Over time, the cartilaginous discs between the vertebrae wear off from stress or suffer accidents, which can cause severe back pain. This problem is acutely relevant all over the world - and therefore, recently, scientists have been exploring the possibility of replacing them with synthetic analogs.
However, according to researchers from the University of Pennsylvania (USA), the possibilities of synthetic implants are very limited, since they do not fully fulfill the dynamic functions of real cartilage, and some of them quickly fail. The know-how of American scientists is stem cell-based biotechnological discs.
Research is in the stage of laboratory testing on animals. At the first stage, mesenchymal stem cells that form cartilage are taken from the experimental animal. They are then added to a scaffolding-like matrix of hydrogel and polymer sandwiched between two polymer end plates.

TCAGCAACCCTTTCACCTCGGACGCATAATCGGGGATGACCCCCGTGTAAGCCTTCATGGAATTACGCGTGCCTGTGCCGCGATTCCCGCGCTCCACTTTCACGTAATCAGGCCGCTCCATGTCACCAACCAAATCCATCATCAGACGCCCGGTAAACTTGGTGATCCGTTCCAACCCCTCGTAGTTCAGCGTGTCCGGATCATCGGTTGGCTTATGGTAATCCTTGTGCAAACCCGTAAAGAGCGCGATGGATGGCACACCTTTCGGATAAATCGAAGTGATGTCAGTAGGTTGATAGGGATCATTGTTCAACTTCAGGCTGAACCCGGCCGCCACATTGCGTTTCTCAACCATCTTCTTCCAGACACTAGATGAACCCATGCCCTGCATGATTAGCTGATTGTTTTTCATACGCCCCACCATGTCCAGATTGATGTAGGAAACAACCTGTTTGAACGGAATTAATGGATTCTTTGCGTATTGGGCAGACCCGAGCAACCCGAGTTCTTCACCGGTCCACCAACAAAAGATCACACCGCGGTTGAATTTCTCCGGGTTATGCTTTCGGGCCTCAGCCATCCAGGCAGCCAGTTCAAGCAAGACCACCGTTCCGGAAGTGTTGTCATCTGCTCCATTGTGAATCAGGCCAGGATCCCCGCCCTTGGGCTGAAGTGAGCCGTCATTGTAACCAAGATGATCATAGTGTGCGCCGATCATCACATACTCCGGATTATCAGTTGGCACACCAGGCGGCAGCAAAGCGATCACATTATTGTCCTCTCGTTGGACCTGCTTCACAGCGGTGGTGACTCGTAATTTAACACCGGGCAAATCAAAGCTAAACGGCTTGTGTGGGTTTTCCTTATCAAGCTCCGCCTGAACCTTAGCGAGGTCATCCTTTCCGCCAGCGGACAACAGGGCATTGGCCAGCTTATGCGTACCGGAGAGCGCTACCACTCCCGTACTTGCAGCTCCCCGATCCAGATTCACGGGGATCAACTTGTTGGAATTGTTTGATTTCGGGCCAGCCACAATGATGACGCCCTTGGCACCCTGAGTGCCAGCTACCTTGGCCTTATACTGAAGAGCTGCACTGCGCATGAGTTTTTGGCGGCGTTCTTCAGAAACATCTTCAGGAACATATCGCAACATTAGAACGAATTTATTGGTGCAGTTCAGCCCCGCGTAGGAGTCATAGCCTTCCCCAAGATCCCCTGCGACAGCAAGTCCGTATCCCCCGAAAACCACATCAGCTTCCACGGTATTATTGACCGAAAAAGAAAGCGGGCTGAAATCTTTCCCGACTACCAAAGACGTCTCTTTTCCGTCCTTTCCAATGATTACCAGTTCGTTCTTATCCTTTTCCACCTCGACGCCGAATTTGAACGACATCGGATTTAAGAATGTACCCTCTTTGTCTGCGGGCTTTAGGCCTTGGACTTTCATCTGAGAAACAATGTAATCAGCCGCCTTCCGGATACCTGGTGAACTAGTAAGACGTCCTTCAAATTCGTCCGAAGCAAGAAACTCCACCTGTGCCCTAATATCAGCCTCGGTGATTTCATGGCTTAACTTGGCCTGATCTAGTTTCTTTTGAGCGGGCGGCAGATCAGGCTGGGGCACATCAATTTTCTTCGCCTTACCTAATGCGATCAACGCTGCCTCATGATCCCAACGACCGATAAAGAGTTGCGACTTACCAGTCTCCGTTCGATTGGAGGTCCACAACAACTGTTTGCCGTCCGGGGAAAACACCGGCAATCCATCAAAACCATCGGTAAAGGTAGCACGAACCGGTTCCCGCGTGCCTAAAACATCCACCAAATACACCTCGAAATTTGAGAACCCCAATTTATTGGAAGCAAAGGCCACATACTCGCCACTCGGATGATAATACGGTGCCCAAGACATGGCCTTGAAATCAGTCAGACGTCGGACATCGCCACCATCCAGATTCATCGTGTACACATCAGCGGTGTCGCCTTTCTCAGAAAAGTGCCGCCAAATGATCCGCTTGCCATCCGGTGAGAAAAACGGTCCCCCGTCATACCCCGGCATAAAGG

Stem cells penetrate this matrix, gradually replacing it with natural cartilage. As a result, a disc is formed, consisting of animal cartilage, which is then (surgically) implanted to replace the worn out one.
At the first stage, the experiments were carried out on the tail vertebrae of rats, where the grown discs "lasted" up to 20 weeks. Further, the object of research was goats, whose vertebrae are in many ways similar to human ones. The result was no less encouraging - 8 weeks. Research continues with the prospect of human participation.